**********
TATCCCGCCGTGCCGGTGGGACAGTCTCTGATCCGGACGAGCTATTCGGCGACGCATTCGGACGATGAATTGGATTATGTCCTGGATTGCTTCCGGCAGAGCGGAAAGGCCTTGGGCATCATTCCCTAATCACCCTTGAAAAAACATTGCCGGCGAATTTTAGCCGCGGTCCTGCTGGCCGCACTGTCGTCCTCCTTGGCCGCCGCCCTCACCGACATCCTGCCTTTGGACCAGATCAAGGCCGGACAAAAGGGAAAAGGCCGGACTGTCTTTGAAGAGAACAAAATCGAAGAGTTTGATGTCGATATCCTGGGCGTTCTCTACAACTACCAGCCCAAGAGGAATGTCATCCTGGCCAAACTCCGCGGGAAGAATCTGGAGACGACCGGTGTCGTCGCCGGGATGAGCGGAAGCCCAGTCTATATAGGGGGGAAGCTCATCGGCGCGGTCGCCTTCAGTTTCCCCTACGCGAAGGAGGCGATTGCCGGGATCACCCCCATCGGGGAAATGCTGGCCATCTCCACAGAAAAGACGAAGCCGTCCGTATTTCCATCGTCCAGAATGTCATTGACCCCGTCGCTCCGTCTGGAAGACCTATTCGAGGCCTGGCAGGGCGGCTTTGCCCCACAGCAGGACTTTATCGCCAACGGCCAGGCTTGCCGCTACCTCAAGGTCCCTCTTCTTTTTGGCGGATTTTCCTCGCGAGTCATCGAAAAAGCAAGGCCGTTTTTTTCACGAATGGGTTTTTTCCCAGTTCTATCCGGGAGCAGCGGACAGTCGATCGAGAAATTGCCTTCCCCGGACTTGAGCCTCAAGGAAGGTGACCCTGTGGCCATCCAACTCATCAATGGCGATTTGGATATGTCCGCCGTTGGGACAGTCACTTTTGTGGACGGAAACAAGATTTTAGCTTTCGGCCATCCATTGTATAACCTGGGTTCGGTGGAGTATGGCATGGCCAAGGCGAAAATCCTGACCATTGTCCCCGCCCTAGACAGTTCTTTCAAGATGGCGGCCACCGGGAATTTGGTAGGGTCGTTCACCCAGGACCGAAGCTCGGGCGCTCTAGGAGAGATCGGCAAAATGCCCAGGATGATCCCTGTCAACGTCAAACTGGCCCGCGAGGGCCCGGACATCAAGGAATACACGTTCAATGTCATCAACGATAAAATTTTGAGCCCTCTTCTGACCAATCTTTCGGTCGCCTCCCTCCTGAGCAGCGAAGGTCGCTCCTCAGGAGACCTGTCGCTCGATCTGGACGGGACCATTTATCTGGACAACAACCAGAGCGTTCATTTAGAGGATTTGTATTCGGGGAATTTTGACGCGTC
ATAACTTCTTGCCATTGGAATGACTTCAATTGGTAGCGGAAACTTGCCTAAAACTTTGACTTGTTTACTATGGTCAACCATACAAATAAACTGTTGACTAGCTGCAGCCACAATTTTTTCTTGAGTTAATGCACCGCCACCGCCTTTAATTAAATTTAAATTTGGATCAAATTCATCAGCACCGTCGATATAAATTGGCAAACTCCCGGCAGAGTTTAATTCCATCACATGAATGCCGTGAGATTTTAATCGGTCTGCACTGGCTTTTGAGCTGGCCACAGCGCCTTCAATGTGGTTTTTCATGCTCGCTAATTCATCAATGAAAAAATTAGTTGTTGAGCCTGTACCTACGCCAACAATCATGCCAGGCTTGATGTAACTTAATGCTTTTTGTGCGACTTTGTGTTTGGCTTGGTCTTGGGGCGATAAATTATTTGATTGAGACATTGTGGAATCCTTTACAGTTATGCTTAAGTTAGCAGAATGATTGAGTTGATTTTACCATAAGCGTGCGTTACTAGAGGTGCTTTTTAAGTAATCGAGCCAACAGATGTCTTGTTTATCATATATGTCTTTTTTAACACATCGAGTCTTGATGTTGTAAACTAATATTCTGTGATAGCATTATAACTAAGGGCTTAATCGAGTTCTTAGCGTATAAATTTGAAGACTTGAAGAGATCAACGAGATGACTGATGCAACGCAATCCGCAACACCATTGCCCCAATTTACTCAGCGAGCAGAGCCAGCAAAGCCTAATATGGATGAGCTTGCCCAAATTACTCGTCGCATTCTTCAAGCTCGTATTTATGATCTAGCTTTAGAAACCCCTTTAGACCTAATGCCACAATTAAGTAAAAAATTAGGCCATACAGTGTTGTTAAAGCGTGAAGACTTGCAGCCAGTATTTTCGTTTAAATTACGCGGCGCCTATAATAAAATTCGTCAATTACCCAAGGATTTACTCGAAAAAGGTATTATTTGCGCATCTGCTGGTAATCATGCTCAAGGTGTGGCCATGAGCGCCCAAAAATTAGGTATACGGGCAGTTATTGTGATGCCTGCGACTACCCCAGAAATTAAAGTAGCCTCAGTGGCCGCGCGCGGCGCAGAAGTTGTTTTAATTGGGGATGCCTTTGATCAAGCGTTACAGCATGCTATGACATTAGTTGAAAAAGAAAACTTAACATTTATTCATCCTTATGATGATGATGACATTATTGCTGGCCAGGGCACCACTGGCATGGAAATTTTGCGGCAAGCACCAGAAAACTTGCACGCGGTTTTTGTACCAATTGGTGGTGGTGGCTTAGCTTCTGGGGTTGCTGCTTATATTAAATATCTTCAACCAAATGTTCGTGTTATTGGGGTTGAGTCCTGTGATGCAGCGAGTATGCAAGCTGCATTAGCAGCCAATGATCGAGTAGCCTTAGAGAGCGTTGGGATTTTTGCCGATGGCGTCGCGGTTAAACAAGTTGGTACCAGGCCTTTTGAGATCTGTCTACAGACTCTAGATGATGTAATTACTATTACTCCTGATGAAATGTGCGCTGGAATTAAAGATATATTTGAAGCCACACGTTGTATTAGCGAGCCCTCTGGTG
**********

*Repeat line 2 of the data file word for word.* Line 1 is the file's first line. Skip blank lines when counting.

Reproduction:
ATAACTTCTTGCCATTGGAATGACTTCAATTGGTAGCGGAAACTTGCCTAAAACTTTGACTTGTTTACTATGGTCAACCATACAAATAAACTGTTGACTAGCTGCAGCCACAATTTTTTCTTGAGTTAATGCACCGCCACCGCCTTTAATTAAATTTAAATTTGGATCAAATTCATCAGCACCGTCGATATAAATTGGCAAACTCCCGGCAGAGTTTAATTCCATCACATGAATGCCGTGAGATTTTAATCGGTCTGCACTGGCTTTTGAGCTGGCCACAGCGCCTTCAATGTGGTTTTTCATGCTCGCTAATTCATCAATGAAAAAATTAGTTGTTGAGCCTGTACCTACGCCAACAATCATGCCAGGCTTGATGTAACTTAATGCTTTTTGTGCGACTTTGTGTTTGGCTTGGTCTTGGGGCGATAAATTATTTGATTGAGACATTGTGGAATCCTTTACAGTTATGCTTAAGTTAGCAGAATGATTGAGTTGATTTTACCATAAGCGTGCGTTACTAGAGGTGCTTTTTAAGTAATCGAGCCAACAGATGTCTTGTTTATCATATATGTCTTTTTTAACACATCGAGTCTTGATGTTGTAAACTAATATTCTGTGATAGCATTATAACTAAGGGCTTAATCGAGTTCTTAGCGTATAAATTTGAAGACTTGAAGAGATCAACGAGATGACTGATGCAACGCAATCCGCAACACCATTGCCCCAATTTACTCAGCGAGCAGAGCCAGCAAAGCCTAATATGGATGAGCTTGCCCAAATTACTCGTCGCATTCTTCAAGCTCGTATTTATGATCTAGCTTTAGAAACCCCTTTAGACCTAATGCCACAATTAAGTAAAAAATTAGGCCATACAGTGTTGTTAAAGCGTGAAGACTTGCAGCCAGTATTTTCGTTTAAATTACGCGGCGCCTATAATAAAATTCGTCAATTACCCAAGGATTTACTCGAAAAAGGTATTATTTGCGCATCTGCTGGTAATCATGCTCAAGGTGTGGCCATGAGCGCCCAAAAATTAGGTATACGGGCAGTTATTGTGATGCCTGCGACTACCCCAGAAATTAAAGTAGCCTCAGTGGCCGCGCGCGGCGCAGAAGTTGTTTTAATTGGGGATGCCTTTGATCAAGCGTTACAGCATGCTATGACATTAGTTGAAAAAGAAAACTTAACATTTATTCATCCTTATGATGATGATGACATTATTGCTGGCCAGGGCACCACTGGCATGGAAATTTTGCGGCAAGCACCAGAAAACTTGCACGCGGTTTTTGTACCAATTGGTGGTGGTGGCTTAGCTTCTGGGGTTGCTGCTTATATTAAATATCTTCAACCAAATGTTCGTGTTATTGGGGTTGAGTCCTGTGATGCAGCGAGTATGCAAGCTGCATTAGCAGCCAATGATCGAGTAGCCTTAGAGAGCGTTGGGATTTTTGCCGATGGCGTCGCGGTTAAACAAGTTGGTACCAGGCCTTTTGAGATCTGTCTACAGACTCTAGATGATGTAATTACTATTACTCCTGATGAAATGTGCGCTGGAATTAAAGATATATTTGAAGCCACACGTTGTATTAGCGAGCCCTCTGGTG